Human Fertilisation and Embryology Act 1990
England and Wales
Citing:
CitedRegina v Human Fertilisation and Embryology Authority ex parte DB CA 6-Feb-1997
At the applicant’s request samples of sperm were taken from her husband hours prior to his death, when he was in a coma.
Held: Sperm cannot lawfully be taken from a comatose man in order later to allow his surviving wife to be artificially . .
CitedIn re T (Adult: Refusal of Treatment) CA 1992
A patient’s right to veto medical treatment is absolute: ‘This right of choice is not limited to decisions which others might regard as sensible. It exists notwithstanding that the reasons for making the choice are rational, irrational, unknown or . .

Cited by:
Appeal fromMrs U v Centre for Reproductive Medicine CA 2002
The 1990 Act lays great emphasis upon consent. Scientific techniques developed since the first IVF baby open up the possibility of creating human life in quite new ways bringing huge practical and ethical difficulties. These have to be balanced . .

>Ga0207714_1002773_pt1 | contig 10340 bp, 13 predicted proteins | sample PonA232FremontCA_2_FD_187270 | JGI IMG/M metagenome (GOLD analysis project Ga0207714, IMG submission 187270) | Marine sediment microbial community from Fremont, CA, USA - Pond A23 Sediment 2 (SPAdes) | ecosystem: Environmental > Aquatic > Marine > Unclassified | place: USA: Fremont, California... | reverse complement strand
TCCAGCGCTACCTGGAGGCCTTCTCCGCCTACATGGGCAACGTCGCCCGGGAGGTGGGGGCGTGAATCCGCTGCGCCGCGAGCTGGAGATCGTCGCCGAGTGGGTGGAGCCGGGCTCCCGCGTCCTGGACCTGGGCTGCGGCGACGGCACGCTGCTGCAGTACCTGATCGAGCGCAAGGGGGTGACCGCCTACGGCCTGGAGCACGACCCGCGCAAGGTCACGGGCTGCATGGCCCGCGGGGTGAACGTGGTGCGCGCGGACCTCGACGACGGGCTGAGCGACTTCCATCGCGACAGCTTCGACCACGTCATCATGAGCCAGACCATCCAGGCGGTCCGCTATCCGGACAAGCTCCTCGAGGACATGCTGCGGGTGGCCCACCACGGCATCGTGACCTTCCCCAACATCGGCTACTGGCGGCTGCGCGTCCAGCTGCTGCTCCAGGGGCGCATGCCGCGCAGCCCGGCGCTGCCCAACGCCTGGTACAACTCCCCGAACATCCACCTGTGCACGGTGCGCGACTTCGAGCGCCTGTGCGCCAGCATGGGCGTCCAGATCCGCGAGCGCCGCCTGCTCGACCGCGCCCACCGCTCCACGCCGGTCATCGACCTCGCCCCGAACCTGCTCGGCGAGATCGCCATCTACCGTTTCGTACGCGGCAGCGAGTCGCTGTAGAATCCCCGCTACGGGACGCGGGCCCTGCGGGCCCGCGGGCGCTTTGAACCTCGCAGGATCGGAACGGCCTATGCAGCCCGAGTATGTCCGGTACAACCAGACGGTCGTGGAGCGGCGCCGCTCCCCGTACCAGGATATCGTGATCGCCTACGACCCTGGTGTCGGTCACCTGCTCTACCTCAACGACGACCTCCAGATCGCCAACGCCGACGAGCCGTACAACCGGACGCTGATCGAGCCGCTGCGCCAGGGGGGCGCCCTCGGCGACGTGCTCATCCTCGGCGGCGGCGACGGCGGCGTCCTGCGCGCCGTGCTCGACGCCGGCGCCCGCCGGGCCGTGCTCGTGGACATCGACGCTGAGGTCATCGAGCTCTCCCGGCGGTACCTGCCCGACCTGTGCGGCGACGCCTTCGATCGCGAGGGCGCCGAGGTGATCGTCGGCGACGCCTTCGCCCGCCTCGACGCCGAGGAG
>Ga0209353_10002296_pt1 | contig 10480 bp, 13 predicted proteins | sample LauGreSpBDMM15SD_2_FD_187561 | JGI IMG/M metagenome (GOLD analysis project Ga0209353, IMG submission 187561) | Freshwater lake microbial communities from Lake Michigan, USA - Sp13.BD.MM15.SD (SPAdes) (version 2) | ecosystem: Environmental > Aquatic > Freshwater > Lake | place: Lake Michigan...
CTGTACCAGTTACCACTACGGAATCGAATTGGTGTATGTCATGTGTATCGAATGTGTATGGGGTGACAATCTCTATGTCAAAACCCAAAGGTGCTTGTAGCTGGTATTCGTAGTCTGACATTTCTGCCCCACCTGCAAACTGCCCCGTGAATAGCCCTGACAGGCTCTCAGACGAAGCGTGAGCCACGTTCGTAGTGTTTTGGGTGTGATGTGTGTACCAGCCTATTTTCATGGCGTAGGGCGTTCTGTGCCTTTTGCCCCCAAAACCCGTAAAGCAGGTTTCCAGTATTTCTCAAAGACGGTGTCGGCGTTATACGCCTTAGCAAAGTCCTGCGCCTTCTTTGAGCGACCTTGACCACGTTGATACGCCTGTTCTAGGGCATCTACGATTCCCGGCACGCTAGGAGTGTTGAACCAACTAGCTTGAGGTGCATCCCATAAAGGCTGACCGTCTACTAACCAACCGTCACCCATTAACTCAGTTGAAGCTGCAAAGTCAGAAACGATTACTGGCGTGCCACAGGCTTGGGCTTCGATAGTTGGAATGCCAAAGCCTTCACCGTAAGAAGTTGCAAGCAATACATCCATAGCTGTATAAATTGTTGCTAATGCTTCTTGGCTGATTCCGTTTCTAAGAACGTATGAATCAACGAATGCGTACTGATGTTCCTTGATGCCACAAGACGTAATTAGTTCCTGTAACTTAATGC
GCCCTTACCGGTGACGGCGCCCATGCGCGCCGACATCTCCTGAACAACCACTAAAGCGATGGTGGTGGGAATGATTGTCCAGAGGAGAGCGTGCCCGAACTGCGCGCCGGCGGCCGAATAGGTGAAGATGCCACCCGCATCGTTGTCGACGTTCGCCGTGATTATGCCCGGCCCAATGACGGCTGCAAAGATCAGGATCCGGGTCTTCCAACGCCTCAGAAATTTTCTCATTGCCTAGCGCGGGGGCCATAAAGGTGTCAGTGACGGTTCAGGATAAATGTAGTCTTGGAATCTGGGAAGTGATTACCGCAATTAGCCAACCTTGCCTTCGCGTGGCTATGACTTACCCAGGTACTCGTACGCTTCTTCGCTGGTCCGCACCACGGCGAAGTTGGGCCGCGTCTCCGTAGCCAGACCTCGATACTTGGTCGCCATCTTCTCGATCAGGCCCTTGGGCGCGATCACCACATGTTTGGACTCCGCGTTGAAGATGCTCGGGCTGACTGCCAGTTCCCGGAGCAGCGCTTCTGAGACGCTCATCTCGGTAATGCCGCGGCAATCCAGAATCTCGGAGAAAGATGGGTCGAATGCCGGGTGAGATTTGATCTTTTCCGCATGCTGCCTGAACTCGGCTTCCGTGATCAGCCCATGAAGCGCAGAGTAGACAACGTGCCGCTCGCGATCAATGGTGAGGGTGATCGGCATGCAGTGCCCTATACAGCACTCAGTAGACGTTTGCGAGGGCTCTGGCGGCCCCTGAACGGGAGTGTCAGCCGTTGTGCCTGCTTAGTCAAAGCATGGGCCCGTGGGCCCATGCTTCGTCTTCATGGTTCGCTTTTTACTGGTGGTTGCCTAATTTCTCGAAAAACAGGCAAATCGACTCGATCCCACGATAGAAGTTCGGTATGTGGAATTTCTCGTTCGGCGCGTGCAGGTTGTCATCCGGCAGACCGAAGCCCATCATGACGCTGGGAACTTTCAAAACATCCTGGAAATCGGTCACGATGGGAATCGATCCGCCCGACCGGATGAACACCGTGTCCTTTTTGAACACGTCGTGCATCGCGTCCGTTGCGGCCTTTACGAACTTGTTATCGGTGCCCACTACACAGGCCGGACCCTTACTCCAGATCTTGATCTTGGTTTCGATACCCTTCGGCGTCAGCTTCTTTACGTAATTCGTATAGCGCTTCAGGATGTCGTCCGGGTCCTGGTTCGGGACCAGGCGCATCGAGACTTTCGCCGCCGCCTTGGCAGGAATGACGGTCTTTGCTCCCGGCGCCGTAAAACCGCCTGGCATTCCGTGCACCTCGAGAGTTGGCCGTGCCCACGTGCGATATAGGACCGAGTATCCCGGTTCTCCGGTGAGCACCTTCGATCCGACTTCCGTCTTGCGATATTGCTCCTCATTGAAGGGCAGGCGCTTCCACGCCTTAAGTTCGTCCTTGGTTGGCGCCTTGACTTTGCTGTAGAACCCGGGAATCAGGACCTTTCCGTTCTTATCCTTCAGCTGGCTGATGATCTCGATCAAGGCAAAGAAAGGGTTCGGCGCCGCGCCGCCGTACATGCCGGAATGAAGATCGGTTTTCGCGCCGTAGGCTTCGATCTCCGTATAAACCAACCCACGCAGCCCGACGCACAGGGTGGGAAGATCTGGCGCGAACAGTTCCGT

Appeal fromU v Centre for Reproductive Medicine CA 24-Apr-2002
The claimant appealed a refusal to grant an order preventing the destruction of the sperm of her late husband held by the respondent fertility clinic. The clinic had persuaded her husband to sign a form of consent for this purpose. The claimant said . .

These lists may be incomplete.
Updated: 09 February 2021; Ref: scu.167528

De Wind v Wedge: ChD 19 Mar 2008

Brother and sister contested the devolution of their mother’s house. The sister had fallen into debt and been given much financial assistance by other members of the family. The brother said that to rebalance that, the mother had given the house to him. The sister claimed undue influence.
Patten J
[2008] EWHC 514 (Ch)
Bailii
Citing:
CitedGoldsworthy v Brickell CA 1987
The plaintiff had granted a tenancy of his substantial farm to the first defendant, and made him a partner. The first defendant later bought out the plaintiff who was in turn later reconciled with his only son who had previously had some . .